The UDRP, as I’ve noted before, was designed to be a quick and less-expensive process for brand owners to go after cybersquatters. As such, it cuts many corners that are present in court-based litigation such as discovery, motions, testimony, cross-examination, and routine oral argument.
Notwithstanding this original intent, there has been a noticeable expansion in the scope of scenarios that have been accepted by UDRP Panels, and a number of decisions do get into splitting hairs over some rather complex disputes.
Of course, there are some Panelists who have drawn a line beyond which they won’t go with the UDRP.
Such was a case involving the domain figaro.club. The Complainant is Societe du Figaro and has been publishing a daily newspaper under the historic name LE FIGARO in France since the 1800’s. The Complainant asserted that the Registrant had no legitimate interest in the domain and registered it in bad faith as the domain resolves to content that “look[s] like a news website…”.
The Respondent claims he registered the domain because he and a number of other ex-pats living in New York City used to visit a particular coffee shop in New York City called The Figaro Café, which dates back to the 1960’s. These friends would discuss cultural, political, and other issues regularly at this shop.
Unfortunately, the coffee shop closed in 2008, and the Respondent claims he thereafter conceived of a virtual Figaro Café where he and his friends could continue to discuss various issues through the Internet. The current content of the website is comprised merely of test pages that Respondent was using to determine which software platform would be utilized in association with the site.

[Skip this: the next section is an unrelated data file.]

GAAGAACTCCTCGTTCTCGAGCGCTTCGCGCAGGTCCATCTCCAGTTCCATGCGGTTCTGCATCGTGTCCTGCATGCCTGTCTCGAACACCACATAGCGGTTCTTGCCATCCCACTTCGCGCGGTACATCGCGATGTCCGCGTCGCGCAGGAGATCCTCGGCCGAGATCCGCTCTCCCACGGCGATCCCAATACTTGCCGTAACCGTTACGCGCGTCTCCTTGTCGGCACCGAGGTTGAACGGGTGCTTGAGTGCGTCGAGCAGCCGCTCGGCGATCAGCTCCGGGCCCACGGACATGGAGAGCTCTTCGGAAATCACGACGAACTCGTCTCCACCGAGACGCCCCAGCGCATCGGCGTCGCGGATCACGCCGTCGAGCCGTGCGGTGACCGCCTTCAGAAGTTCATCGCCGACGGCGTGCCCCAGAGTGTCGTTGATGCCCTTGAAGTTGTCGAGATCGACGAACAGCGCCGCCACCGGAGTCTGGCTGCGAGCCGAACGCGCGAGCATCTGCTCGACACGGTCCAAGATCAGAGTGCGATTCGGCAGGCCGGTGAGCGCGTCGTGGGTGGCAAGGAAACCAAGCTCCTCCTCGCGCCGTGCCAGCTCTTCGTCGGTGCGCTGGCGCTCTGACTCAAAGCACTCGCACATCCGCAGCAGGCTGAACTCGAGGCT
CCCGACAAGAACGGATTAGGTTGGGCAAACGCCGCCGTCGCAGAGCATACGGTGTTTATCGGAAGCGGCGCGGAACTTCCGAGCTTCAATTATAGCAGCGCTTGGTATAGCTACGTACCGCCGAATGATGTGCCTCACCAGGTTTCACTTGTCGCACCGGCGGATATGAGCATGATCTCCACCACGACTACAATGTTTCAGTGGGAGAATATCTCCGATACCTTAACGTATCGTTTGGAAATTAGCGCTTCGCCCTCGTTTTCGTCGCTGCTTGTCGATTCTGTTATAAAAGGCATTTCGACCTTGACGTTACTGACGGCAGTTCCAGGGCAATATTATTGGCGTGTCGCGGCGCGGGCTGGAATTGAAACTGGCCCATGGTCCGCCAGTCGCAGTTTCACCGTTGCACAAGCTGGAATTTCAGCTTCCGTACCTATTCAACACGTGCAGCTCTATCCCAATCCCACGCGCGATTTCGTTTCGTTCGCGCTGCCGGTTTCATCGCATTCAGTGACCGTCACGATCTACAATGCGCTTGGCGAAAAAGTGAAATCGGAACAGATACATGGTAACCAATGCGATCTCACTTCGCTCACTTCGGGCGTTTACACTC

Normally, UDRP Panels require something more than a respondent’s own statements concerning its intent before they will decide that a legitimate interest exists in a domain. A corporate registration certificate, insurance policy, business license, or at least detailed written plans may suffice.
However, in this case, the combination of the Respondent’s explanation coupled with the independently verifiable facts of The Figaro Café’s prior existence and its popularity with the New York ex-pat community lead the UDRP Panel to conclude that this dispute would be better suited to a “fully contested proceeding which permitted cross-examination and reply evidence…”. Thus, the UDRP is not the proper venue where critical issues of fact are unresolved by the limited evidence presented by the parties.
This case highlights both the limitations of the UDRP as well as the need for experienced complainant’s counsel to carefully evaluate the likelihood of success of a given case. It also shows that even a case which appears sound at the time it is filed may turn around very quickly when a response reveals new facts that might lead to a reevaluation of success and perhaps a change in strategy by the complainant.
It is not known whether the Complainant here tried to negotiate a settlement of the dispute (such as the purchase of the domain), but a settlement certainly would have been a better approach to take before this adverse decision drove up the price of the domain.
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